On-fire Sire can land prize with little fuss
Hidden Cyclone bids to atone for his narrow defeat to Benefficient at Leopardstown over Christmas when he tackles this season's crack two-miler Sire De Grugy in the Sodexo Clarence House Chase at Ascot.
John 'Shark' Hanlon subsequently contested the stewards' decision not to award Hidden Cyclone the race at the Foxrock venue.
The impression on the day was that the minimal interference Benefficient caused him didn't affect the outcome in any material way, so it was no surprise that Hanlon's appeal was thrown out.
Hidden Cyclone will absolutely relish the forecast heavy ground this afternoon. In his youth, Andrew McNamara's partner looked destined to win Grade Ones and it may be that this will prove a fine chance for him to finally do so.
However, the suspicion is that the Leopardstown contest might have been as good an opportunity as he will get. He emerged with his head held high, but splitting Benefficient and Arvika Ligeonniere, two that are arguably at their best over two-and-a-half miles, doesn't appeal as a recommendation in the context of today's race.
Days Hotel will also love the ground. Henry de Bromhead's nine-year-old is rated 4lb superior to Hidden Cyclone, but is nearly three times his price at 12/1.
Well beaten in third behind Twinlight at Cork last time after making a desperate blunder five-out, his previous form is quite impressive.
If you discount one run over further when he didn't stay, he has won four chases (three graded), been second to Foildubh, third to Sprinter Sacre and Sizing Europe and second to Flemenstar.
That form is not to be sniffed at, so Days Hotel is an each-way option at the prices under Richard Johnson, despite there being just seven runners.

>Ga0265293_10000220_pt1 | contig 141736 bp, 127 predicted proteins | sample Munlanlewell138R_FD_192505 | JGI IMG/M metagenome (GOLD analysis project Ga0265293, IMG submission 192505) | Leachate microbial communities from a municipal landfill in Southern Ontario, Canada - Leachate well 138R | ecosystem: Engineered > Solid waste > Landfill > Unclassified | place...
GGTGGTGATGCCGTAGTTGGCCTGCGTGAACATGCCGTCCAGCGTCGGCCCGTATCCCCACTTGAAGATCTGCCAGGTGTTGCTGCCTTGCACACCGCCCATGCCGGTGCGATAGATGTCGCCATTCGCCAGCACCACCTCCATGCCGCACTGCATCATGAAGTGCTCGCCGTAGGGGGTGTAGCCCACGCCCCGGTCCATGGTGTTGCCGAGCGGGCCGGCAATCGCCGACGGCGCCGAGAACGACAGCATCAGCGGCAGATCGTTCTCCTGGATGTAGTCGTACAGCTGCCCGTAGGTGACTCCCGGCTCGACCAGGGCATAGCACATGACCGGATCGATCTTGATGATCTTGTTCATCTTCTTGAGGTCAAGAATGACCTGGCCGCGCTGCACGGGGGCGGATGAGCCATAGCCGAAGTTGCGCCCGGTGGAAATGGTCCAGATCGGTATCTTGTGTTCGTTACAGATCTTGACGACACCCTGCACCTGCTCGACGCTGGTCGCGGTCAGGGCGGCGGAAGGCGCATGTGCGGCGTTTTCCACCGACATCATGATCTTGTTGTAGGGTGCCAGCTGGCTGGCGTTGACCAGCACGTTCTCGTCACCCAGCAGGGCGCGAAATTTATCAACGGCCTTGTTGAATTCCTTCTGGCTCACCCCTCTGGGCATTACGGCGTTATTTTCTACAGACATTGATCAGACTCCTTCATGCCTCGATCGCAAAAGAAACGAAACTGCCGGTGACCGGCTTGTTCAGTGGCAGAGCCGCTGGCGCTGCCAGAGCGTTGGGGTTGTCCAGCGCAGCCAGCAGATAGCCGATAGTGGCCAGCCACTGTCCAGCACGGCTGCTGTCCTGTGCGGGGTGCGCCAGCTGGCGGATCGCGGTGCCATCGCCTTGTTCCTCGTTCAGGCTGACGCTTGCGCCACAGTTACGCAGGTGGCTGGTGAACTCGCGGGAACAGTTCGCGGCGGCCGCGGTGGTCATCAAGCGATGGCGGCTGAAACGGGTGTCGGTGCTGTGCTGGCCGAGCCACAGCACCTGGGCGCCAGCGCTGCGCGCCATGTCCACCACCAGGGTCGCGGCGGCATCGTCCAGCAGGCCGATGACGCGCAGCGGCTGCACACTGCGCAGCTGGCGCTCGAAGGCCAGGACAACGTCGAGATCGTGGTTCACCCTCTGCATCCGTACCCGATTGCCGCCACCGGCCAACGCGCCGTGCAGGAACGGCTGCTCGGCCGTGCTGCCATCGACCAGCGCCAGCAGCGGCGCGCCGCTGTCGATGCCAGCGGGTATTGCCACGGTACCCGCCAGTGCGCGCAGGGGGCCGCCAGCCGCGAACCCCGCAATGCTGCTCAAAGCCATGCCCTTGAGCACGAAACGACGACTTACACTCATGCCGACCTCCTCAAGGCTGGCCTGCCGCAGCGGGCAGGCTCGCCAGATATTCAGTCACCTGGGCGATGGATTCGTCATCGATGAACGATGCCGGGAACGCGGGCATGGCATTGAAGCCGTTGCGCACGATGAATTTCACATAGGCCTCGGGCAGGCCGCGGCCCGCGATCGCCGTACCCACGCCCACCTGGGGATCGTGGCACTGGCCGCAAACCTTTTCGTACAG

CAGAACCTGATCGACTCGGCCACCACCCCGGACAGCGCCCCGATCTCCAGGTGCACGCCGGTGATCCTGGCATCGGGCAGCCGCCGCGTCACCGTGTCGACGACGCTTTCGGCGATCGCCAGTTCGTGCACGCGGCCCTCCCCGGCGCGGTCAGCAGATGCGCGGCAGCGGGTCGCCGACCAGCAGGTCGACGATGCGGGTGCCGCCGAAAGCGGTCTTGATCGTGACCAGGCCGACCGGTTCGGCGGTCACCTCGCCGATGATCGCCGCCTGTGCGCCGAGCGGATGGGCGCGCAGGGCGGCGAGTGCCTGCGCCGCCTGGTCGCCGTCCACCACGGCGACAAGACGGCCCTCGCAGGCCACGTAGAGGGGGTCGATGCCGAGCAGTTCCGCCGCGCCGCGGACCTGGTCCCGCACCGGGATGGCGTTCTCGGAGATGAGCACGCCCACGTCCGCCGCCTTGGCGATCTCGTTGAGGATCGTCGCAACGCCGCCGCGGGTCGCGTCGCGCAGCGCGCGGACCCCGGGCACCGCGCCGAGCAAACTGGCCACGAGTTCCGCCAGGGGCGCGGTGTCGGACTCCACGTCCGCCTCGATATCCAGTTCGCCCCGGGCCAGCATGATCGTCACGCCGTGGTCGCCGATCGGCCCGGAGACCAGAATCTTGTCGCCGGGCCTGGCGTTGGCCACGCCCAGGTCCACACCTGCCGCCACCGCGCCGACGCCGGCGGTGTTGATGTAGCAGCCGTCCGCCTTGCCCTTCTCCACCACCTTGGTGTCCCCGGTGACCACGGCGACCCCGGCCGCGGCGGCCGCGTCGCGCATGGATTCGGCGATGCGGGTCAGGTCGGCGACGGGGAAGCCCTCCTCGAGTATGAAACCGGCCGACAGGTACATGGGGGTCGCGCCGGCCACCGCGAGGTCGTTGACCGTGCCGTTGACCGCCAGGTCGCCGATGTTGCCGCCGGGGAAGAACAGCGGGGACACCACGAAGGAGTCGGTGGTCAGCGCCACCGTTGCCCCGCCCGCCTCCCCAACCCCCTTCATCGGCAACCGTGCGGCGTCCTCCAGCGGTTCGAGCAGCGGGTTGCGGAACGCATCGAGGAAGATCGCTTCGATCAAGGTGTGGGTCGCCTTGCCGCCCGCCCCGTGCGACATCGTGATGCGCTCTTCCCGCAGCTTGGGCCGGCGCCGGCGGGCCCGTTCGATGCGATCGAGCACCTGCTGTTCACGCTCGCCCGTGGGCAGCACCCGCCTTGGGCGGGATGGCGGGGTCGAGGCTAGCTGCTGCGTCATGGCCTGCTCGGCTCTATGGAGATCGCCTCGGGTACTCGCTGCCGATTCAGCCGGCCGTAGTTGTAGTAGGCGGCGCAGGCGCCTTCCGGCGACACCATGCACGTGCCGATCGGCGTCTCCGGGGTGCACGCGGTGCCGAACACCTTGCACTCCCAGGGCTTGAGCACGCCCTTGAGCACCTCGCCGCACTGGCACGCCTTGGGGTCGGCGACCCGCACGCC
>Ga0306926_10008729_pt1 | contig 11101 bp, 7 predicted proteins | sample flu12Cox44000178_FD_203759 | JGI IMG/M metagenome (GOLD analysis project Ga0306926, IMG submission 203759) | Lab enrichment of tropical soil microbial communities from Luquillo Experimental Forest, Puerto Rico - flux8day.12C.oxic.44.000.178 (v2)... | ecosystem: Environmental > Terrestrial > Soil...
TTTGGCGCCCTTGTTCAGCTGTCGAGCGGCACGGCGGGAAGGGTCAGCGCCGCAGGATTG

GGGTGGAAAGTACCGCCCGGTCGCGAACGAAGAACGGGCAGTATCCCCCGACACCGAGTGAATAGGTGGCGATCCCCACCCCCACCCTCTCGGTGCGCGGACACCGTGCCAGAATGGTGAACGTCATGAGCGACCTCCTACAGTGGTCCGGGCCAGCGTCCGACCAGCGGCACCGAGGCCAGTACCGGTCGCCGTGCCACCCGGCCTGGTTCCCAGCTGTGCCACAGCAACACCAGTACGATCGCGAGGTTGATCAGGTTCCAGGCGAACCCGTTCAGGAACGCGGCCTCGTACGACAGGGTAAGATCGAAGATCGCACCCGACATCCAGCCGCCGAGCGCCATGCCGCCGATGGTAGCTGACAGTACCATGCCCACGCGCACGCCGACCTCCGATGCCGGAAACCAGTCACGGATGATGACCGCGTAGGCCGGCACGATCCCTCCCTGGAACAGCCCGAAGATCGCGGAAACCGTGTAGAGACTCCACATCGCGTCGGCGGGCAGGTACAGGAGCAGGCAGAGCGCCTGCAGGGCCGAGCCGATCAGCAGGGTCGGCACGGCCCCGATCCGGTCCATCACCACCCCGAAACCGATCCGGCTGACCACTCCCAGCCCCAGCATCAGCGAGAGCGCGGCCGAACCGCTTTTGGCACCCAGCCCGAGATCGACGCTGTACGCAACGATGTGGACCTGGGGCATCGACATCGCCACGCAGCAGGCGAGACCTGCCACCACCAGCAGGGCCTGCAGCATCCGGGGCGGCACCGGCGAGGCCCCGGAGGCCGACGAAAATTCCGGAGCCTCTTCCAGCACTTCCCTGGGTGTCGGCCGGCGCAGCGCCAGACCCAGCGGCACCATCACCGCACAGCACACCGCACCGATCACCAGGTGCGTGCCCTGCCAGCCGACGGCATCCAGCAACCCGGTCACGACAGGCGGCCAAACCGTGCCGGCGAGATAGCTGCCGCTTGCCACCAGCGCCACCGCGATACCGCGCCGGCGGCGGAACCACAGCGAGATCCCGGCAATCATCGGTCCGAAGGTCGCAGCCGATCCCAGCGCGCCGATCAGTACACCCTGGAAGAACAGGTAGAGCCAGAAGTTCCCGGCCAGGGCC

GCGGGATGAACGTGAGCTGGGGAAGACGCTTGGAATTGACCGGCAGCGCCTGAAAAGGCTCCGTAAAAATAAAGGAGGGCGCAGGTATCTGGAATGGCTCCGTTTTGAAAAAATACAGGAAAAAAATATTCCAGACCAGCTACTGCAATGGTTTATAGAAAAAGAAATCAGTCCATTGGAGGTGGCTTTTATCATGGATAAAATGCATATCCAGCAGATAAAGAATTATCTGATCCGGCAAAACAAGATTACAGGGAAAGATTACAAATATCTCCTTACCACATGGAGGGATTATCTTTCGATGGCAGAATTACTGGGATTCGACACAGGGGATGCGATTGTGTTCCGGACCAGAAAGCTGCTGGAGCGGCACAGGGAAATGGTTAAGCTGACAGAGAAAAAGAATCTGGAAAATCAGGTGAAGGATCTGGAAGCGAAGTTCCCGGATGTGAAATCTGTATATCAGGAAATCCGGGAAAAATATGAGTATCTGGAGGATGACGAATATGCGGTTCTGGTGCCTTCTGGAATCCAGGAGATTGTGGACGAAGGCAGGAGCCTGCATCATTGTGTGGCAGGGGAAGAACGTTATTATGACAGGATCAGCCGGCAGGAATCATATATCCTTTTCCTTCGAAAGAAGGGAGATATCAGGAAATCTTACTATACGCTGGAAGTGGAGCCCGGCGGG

If Sire De Grugy were to misfire for some reason, he could go very close, but this is a race that Gary Moore's eight-year-old really should win without too much fuss.
He has been the outstanding two-miler this term, is straightforward, jumps cleanly and goes on soft ground. When Sprinter Sacre capitulated at Kempton, he won with plenty of authority, having previously seen off Somersby in the Tingle Creek.
Somersby stayed on late in the day, but Sire De Grugy had long put the race to bed by then and is possibly twice as superior to him as a 5lb rating differential suggests.
While Somersby will doubtless be popular as a previous winner and dual runner-up, it's hard to see where he can find the improvement that is needed. Sire De Grugy is the best horse in the race by any measure, so the fact that he is widely available at 5/4 is slightly surprising. Trust him to deliver with a bit of style.
Noel Fehily has a decent book of rides at the Berkshire venue, with Irish Saint -- one of two that he partners for Paul Nicholls -- possibly one of the more interesting in the two-mile-three-furlong handicap hurdle.
A decent novice that won three times last term, the French-bred's one-paced third in the Grade One juvenile at Aintree in the spring was a fine turn, with Flaxen Flare and Rolling Star among those behind.
He fell when tiring on his return in November and then finished mid-division in what was a good Ladbroke Hurdle here last month, with City Slicker and Alaivan -- a respective winner and runner-up since -- behind.
Irish Saint should come on for that completed start, and, with the step-up in trip also likely to suit, odds of 12/1 look far too big now that the handicapper has given him a little respite.
At Haydock, if you forgive Melodic Rendezvous one bad run, he is value at 9/4 in the Champion Hurdle trial.
Meanwhile, Vintage Star appeals in the Peter Marsh Chase. Sue Smith's charge didn't quite get home in the Welsh National after leading early in the straight, but he ran sweetly for a really long way so the drop to three miles is key here.
Best Bet: Sire De Grugy